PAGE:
Photography: Composition--Making the Picture Before the Picture
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Learn To See Like the Camera
Photographic composition is the first and most important step in taking a good picture, or the difference between a merely 'good' picture and an extraordinary one. The reason for this is the emotional bias our brains place upon the scene before us. What happens is this: the built-in editor inside our brains carefully 'pre-edits' and blinds us to any undesirable elements that appear before us. We may see a gorgeous sunset over a nearby mountaintop, grab the camera and snap away. When we have the photos processed, or upload them, we may be very disappointed in the end result.
What we saw as a beautiful scenic shot, was not based upon careful analysis. What we end up with is a shot of the sunset, alright, but not the clean, beautiful scene we thought we were getting.
In the foreground are ugly distractions such as utility poles and power lines, traffic, assorted buildings and trees. They act as visual 'stoppers' and prevent the eye from looking further into the photo. That glorious sunset has been reduced to a mere background element, and the viewer is looking at the foreground, trying to figure out what the intended subject was.
The camera has no such built-in editor: it captures exactly everything that is present within its frame of view. It does not mentally edit out the foreground distractions. So, to get that really great shot, we must learn to look at the scene before us as the camera does. Notice the sunset, yes, but then shift your focus to what is immediately in front of you. Pay attention to power lines, railroad tracks, buildings, trees, or anything else you don't want included.
Conversely, you can be focusing on your intended subject as a foreground shot, and mentally block out background that you don't want. This is where we end up with people having trees, traffic lights, and what-not appearing to be growing from the top of their heads.
Yes, you can crop it out in a photo-editing program, but that makes a lot of extra work and takes an inordinate amount of time. Unless you are a real expert with a program like PhotoShop, trying to edit out things like power lines is darned near impossible. Even for an expert, it's pretty much more trouble than its worth. Cropping the image results in a less-than-ideal format; the aspect ratio (width-to-height proportion) will look and feel "off."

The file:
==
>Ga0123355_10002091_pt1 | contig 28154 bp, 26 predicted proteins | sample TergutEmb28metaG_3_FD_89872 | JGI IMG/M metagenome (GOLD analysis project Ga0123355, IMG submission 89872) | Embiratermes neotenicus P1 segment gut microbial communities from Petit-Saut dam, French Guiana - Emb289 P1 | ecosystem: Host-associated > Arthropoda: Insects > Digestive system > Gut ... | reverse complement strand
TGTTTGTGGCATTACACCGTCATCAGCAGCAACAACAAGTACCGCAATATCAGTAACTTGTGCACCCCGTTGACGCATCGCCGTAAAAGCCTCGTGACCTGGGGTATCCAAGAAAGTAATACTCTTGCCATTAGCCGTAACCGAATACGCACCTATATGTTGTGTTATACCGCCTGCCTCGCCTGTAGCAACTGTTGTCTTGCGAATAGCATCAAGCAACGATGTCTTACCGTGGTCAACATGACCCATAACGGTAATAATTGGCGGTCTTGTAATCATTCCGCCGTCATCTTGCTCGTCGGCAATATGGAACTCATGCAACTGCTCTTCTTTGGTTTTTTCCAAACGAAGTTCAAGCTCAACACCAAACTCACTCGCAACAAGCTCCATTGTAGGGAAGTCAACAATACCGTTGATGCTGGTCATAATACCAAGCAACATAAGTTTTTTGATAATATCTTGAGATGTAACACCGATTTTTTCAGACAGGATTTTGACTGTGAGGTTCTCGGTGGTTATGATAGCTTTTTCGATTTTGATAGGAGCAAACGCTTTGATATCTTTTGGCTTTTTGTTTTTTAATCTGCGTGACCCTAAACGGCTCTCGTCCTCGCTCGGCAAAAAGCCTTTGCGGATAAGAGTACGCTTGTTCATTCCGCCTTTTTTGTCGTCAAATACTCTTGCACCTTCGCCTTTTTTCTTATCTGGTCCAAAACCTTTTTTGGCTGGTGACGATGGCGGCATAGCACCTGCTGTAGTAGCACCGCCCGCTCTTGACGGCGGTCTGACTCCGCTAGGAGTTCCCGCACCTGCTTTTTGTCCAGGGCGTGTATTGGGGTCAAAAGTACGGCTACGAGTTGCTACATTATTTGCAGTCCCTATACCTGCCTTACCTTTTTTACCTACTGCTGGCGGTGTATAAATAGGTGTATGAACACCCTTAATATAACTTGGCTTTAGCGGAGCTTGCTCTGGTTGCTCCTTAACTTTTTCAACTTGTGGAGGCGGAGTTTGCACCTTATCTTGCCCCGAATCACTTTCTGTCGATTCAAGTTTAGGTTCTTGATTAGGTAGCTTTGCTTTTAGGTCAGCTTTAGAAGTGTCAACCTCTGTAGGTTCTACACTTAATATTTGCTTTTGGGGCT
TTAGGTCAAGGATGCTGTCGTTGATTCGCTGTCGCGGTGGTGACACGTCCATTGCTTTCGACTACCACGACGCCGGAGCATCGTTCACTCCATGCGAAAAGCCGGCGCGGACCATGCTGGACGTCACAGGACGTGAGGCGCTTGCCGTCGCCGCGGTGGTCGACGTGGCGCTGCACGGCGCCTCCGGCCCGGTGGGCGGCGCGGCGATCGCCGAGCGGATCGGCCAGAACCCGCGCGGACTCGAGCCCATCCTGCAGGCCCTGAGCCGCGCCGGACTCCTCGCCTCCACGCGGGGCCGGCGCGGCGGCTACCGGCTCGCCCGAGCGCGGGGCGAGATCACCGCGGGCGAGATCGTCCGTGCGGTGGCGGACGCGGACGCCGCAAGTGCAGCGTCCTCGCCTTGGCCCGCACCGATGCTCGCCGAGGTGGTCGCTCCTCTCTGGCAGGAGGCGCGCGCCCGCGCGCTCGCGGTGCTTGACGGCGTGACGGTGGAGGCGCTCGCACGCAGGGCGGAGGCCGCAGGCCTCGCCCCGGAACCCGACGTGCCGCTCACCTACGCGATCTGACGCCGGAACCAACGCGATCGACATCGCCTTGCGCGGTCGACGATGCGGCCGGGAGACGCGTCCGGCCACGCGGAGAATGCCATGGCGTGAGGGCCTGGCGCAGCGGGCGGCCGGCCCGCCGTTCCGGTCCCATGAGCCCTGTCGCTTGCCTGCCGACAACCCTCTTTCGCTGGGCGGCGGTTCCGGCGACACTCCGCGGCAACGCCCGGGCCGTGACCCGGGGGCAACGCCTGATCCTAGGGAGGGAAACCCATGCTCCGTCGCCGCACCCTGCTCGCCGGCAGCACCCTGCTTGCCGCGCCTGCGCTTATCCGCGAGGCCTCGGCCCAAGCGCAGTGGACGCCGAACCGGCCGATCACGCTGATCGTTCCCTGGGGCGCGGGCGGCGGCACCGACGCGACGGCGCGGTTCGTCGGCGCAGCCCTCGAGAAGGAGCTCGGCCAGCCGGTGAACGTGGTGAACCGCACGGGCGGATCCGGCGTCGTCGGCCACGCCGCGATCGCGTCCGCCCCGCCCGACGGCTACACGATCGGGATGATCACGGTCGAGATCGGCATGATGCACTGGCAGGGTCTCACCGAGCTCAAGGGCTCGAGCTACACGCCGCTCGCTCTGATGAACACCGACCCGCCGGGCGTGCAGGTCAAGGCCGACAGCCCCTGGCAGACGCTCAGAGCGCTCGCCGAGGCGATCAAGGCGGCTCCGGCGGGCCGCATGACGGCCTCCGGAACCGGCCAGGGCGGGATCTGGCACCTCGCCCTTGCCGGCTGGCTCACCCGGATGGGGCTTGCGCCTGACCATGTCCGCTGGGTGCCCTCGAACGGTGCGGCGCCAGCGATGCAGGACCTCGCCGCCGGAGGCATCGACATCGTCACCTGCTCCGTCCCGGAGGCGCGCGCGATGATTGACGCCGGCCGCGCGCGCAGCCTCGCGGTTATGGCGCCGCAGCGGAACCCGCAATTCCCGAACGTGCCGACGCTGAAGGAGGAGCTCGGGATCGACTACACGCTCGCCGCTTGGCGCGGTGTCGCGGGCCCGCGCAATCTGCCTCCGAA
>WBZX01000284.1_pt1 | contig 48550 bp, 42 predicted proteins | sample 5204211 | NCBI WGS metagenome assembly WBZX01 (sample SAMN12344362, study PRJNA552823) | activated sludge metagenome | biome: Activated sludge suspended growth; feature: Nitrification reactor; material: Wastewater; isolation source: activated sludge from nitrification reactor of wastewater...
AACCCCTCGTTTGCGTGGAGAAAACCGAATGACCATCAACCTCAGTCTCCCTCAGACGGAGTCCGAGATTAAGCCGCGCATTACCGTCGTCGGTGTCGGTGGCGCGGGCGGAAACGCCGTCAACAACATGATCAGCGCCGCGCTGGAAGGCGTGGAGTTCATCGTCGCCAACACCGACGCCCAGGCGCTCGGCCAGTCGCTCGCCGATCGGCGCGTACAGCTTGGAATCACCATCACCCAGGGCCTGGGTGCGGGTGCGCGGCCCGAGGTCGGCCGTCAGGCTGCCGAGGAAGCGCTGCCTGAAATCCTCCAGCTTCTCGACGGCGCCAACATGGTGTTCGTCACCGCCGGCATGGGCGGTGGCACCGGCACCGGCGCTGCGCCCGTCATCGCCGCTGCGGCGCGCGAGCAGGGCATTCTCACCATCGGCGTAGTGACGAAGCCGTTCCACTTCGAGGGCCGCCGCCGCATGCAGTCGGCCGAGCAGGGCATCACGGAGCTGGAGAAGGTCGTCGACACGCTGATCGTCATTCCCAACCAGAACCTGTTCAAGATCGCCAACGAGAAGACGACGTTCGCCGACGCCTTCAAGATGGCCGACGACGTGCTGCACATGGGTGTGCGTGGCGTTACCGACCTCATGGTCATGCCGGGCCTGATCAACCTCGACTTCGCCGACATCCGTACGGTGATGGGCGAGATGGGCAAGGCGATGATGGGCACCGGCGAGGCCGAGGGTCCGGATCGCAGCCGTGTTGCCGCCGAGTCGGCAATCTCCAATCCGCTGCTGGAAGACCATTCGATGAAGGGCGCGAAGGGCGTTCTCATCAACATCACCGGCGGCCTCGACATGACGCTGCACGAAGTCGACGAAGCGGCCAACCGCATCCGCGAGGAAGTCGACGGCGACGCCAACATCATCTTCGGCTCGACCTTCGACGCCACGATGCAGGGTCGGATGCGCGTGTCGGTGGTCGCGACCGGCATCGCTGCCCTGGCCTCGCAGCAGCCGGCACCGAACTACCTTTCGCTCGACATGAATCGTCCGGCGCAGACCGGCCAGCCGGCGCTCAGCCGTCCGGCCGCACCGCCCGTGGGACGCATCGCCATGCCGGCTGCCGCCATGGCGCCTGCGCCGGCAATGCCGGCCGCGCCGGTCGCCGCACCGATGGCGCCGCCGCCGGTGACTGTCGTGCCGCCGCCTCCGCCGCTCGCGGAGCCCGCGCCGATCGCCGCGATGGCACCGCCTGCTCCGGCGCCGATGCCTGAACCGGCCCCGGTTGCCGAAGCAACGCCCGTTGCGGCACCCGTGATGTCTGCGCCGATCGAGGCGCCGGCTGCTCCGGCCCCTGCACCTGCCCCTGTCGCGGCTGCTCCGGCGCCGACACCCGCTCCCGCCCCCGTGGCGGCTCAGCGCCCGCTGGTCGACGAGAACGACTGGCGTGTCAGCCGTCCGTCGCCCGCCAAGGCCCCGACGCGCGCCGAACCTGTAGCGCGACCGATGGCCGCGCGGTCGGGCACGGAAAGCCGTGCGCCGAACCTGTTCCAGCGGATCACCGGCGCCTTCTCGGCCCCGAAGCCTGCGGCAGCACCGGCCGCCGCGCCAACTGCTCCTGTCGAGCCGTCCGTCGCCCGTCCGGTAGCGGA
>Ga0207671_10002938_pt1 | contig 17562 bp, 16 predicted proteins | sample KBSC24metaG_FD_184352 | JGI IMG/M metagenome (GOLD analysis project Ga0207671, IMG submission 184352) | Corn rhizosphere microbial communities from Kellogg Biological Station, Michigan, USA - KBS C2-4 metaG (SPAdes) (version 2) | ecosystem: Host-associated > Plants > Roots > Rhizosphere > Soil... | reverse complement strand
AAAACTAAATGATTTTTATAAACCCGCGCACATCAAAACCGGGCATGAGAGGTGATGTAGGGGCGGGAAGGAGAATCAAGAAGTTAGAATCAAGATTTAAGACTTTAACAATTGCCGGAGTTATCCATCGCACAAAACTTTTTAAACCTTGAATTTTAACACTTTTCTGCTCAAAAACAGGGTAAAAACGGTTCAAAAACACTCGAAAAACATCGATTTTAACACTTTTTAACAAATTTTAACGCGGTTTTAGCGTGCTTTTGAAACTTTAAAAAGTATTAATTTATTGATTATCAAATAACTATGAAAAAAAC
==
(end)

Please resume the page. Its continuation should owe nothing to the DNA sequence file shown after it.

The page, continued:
Move In Close!
Another composition error many people make is in taking a photo from too far away. Sometimes, this cannot be helped, but if that is the case, make use of the telephoto, or 'zoom' setting on the camera.
Actually moving closer, when possible, is always preferable. Why? Because most people are not using a tripod for casual photos, and the least bit of camera shake, even from your own breathing, is magnified by the telephoto/zoom function.
As you can see from the examples at right, if you are shooting from across the room or across the yard, the subject is reduced to an unimportant part of the overall photo. Clearly, in the second example in each set of the two girls, the photographer has moved in tight to eliminate as much irrelevant background as possible, and has posed the one girl squatting down next to her younger sister, so they occupy the same plane, and the shot can be composed more tightly.
No matter how little light your camera claims it needs in order to create an image, it is the quality of that image that should concern you. In very low-light situations, you may get a photo of whomever you are intending, but will you be able to see who it is? Will their face be in such deep shadow that it is virtually indistinguishable? This is desirable only for news shows in which the interview subject has requested not to have their identity revealed. For any other purpose, you need to see faces clearly.
If the lighting is dim, in shadow, or otherwise questionable, use the camera's flash! Most cameras today have a flash override that tells the flash to go off, even if the automatic sensor is fooled by the surrounding light into thinking that flash is not needed. The symbol is usually a lightning bolt, or a small image of the flash source on the camera.
On a bright sunny day, a person standing in the shadow of a tree can still look dimly lit. Use the flash, in this case referred to as "fill flash" to eliminate the shadows under the tree. (See examples above right. Even though the principle being illustrated there is one of angles, you can also clearly see my granddaughter's face, because the flash killed the under-tree shadows.)